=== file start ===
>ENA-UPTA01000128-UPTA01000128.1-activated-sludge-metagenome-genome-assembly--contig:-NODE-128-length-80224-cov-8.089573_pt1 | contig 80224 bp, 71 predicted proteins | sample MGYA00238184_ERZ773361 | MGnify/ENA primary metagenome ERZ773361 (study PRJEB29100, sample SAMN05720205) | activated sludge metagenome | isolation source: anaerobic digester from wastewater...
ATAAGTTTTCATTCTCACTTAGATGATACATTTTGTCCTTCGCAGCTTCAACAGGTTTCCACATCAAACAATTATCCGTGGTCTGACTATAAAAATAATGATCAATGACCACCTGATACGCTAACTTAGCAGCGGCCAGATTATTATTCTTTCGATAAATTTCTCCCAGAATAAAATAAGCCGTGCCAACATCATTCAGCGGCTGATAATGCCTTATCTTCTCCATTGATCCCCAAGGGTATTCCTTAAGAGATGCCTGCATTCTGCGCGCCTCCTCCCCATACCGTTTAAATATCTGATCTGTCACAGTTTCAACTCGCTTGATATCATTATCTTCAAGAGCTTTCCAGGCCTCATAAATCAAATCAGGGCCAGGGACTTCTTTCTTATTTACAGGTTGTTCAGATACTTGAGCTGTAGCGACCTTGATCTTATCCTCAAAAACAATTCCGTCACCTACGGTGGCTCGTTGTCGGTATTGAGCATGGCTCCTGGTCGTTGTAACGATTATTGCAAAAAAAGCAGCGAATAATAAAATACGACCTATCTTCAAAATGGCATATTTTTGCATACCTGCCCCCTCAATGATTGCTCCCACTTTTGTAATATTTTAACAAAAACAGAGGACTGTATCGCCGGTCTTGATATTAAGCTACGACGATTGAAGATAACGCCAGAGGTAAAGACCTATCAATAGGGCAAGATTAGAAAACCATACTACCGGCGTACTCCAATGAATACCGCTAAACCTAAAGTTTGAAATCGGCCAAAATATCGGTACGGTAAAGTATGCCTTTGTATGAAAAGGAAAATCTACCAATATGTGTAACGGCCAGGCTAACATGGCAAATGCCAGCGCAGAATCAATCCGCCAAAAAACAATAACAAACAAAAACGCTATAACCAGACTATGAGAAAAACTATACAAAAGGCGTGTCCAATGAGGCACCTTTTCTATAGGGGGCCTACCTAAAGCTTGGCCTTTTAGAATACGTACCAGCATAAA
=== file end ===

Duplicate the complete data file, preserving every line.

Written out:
>ENA-UPTA01000128-UPTA01000128.1-activated-sludge-metagenome-genome-assembly--contig:-NODE-128-length-80224-cov-8.089573_pt1 | contig 80224 bp, 71 predicted proteins | sample MGYA00238184_ERZ773361 | MGnify/ENA primary metagenome ERZ773361 (study PRJEB29100, sample SAMN05720205) | activated sludge metagenome | isolation source: anaerobic digester from wastewater...
ATAAGTTTTCATTCTCACTTAGATGATACATTTTGTCCTTCGCAGCTTCAACAGGTTTCCACATCAAACAATTATCCGTGGTCTGACTATAAAAATAATGATCAATGACCACCTGATACGCTAACTTAGCAGCGGCCAGATTATTATTCTTTCGATAAATTTCTCCCAGAATAAAATAAGCCGTGCCAACATCATTCAGCGGCTGATAATGCCTTATCTTCTCCATTGATCCCCAAGGGTATTCCTTAAGAGATGCCTGCATTCTGCGCGCCTCCTCCCCATACCGTTTAAATATCTGATCTGTCACAGTTTCAACTCGCTTGATATCATTATCTTCAAGAGCTTTCCAGGCCTCATAAATCAAATCAGGGCCAGGGACTTCTTTCTTATTTACAGGTTGTTCAGATACTTGAGCTGTAGCGACCTTGATCTTATCCTCAAAAACAATTCCGTCACCTACGGTGGCTCGTTGTCGGTATTGAGCATGGCTCCTGGTCGTTGTAACGATTATTGCAAAAAAAGCAGCGAATAATAAAATACGACCTATCTTCAAAATGGCATATTTTTGCATACCTGCCCCCTCAATGATTGCTCCCACTTTTGTAATATTTTAACAAAAACAGAGGACTGTATCGCCGGTCTTGATATTAAGCTACGACGATTGAAGATAACGCCAGAGGTAAAGACCTATCAATAGGGCAAGATTAGAAAACCATACTACCGGCGTACTCCAATGAATACCGCTAAACCTAAAGTTTGAAATCGGCCAAAATATCGGTACGGTAAAGTATGCCTTTGTATGAAAAGGAAAATCTACCAATATGTGTAACGGCCAGGCTAACATGGCAAATGCCAGCGCAGAATCAATCCGCCAAAAAACAATAACAAACAAAAACGCTATAACCAGACTATGAGAAAAACTATACAAAAGGCGTGTCCAATGAGGCACCTTTTCTATAGGGGGCCTACCTAAAGCTTGGCCTTTTAGAATACGTACCAGCATAAA